Job Market Paper

Quality or Vanity? A Look at Craft Beer

While large “macro” breweries have historically dominated the US beer industry, the industry has seen a significant rise in smaller “craft” breweries. Two possible sources of consumer preferences leading to the growth of craft breweries beer have been forwarded. The first, quality, suggests that craft beers are simply better. The second, what I term vanity, suggests that the non-macro image and branding increase consumer utility. The goal of this paper is to disentangle empirically these two sources of growth. Data on beer sales, prices, and beer brand characteristics from six U.S. cities is combined with brewery ownership data and a quality measure of beer derived from a popular beer rating site. One cannot measure consumer preference for craft beer directly. A negative coefficient on craft branding shows up in past analyses because, by definition, craft beer has a substantially smaller market share than macro beer. To capture craft beers vanity effect, I exploit the fact that within the dataset some macro breweries produce craft beers. This allows me to compare beers with similar market shares. Splitting up craft beer into true craft and macro craft, I find consumers prefer the former to the latter, showing a vanity effect of true craft beer. Overall, the vanity of craft breweries, rather than the higher quality beer craft breweries produce, is driving craft beers growth. [PDF]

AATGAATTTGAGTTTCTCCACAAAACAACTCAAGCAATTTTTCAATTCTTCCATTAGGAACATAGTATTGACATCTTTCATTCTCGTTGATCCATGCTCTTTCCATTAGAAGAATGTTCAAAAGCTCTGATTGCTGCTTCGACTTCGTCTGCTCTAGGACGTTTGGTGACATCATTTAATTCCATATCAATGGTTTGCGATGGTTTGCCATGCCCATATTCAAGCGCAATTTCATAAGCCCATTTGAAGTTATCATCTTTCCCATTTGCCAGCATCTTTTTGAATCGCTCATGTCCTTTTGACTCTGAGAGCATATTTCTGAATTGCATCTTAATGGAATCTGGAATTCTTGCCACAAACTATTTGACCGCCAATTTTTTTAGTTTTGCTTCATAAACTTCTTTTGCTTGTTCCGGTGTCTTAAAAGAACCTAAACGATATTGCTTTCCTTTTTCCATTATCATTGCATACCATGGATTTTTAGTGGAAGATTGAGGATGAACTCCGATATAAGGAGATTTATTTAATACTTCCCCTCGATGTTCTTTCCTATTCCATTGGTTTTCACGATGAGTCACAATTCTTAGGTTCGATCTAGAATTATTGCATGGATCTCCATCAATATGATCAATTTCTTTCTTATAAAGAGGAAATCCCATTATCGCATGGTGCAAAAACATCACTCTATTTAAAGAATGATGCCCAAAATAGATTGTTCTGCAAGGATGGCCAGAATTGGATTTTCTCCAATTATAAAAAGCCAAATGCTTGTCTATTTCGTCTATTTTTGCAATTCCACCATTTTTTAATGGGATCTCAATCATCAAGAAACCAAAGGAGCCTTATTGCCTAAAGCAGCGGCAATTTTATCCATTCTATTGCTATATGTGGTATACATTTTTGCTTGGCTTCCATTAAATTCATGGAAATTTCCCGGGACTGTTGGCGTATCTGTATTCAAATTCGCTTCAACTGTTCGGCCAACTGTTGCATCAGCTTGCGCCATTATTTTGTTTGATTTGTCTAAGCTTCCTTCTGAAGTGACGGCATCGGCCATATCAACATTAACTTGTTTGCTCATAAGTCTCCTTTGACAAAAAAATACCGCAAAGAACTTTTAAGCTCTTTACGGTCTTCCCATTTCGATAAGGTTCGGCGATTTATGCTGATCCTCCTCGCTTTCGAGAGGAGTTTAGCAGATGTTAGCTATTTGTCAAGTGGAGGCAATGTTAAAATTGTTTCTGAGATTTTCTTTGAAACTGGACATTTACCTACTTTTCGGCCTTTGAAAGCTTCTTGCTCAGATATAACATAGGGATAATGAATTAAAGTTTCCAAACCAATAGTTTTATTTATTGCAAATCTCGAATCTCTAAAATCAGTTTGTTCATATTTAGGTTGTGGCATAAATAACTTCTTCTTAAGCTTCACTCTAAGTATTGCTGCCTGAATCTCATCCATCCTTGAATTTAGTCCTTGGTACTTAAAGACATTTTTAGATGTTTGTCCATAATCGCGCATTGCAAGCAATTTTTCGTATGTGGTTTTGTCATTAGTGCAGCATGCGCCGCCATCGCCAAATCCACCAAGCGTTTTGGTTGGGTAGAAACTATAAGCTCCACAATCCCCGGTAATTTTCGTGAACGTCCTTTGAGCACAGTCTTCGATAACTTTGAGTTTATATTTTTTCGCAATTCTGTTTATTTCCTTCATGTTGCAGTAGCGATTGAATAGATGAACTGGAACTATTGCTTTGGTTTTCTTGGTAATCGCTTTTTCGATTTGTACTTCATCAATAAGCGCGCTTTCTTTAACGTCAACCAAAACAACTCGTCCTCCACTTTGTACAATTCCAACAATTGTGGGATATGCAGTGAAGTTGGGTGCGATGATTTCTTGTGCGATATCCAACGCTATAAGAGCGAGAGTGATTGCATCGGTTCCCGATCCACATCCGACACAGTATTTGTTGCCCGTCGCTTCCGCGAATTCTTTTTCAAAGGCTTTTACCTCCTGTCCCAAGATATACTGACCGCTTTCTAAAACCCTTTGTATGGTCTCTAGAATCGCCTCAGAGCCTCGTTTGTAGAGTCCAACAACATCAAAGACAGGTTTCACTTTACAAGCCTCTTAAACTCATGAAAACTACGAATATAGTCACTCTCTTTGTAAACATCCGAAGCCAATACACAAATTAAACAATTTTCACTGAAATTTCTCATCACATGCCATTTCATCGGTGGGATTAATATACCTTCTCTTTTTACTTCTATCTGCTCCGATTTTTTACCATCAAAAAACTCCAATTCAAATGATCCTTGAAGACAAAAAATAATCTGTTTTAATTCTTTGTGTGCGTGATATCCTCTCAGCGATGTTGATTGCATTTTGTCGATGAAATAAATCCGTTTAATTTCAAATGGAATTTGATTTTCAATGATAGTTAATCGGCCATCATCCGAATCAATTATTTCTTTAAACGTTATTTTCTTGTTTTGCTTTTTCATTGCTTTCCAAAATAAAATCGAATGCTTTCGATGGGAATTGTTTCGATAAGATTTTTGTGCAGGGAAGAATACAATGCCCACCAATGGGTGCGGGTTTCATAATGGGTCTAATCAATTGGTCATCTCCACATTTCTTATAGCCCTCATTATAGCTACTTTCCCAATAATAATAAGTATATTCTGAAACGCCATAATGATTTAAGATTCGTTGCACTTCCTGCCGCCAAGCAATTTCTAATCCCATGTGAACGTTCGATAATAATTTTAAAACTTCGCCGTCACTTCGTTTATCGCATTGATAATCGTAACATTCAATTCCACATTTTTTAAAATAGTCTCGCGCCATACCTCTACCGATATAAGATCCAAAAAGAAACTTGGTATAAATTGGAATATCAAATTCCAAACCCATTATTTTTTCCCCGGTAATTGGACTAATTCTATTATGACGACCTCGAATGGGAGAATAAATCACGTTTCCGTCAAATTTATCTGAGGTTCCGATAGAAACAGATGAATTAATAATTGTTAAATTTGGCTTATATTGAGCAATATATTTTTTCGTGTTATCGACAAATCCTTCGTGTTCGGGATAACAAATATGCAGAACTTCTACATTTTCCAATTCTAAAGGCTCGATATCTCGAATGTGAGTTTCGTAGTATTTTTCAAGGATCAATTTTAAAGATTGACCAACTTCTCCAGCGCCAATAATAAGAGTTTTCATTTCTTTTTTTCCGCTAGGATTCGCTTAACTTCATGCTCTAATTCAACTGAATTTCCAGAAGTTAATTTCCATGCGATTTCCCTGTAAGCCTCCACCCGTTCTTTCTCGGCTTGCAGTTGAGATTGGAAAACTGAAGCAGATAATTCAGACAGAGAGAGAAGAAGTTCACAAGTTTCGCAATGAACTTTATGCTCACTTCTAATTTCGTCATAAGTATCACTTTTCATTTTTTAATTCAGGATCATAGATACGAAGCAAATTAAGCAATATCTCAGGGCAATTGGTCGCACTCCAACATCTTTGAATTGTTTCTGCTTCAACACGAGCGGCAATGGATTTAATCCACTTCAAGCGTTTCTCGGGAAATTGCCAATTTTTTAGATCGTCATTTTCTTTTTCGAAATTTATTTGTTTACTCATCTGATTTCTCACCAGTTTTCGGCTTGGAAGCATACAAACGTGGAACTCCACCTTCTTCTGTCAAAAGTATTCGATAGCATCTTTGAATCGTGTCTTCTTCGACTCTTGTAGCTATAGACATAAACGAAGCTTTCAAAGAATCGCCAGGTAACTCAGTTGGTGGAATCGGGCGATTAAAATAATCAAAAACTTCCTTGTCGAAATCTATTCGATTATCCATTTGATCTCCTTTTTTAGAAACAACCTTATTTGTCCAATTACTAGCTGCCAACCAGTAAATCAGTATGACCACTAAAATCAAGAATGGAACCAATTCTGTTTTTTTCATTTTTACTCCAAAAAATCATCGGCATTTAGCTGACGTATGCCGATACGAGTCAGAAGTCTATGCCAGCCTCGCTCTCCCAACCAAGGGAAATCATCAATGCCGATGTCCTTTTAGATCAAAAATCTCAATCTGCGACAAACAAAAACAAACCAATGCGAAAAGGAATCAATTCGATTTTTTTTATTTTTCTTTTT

Working Papers

I'll Have a Pint. How On Premise Beer Sales Affect Microbreweries

In the beer industry, states control their beer regulations. On premise beer sales allow craft breweries to operate an onsite tap room at their brewery. Allowing on premise beer sales gives microbreweries the opportunity to increase their profits and build their brand in a highly concentrated market. Since 1989, 33 states have passed laws to allow on premise beer sales. This paper looks at how on premise beer sales affects the number and production of microbreweries, a type of craft brewery. A difference-in- differences approach is used to measure the affect on premise beer sales has on microbreweries. Allowing on premise beer sales increases the number and production of microbreweries. Passing an on premise beer sales law leads to an immediate increase in the number of microbreweries and an eventual increase in microbrewery production. States who have not passed on premise beer sales will see an average increase of 4 microbreweries and an average increase in production of microbrewed beer by 35% if a state passes an on premise beer sales law. [PDF]

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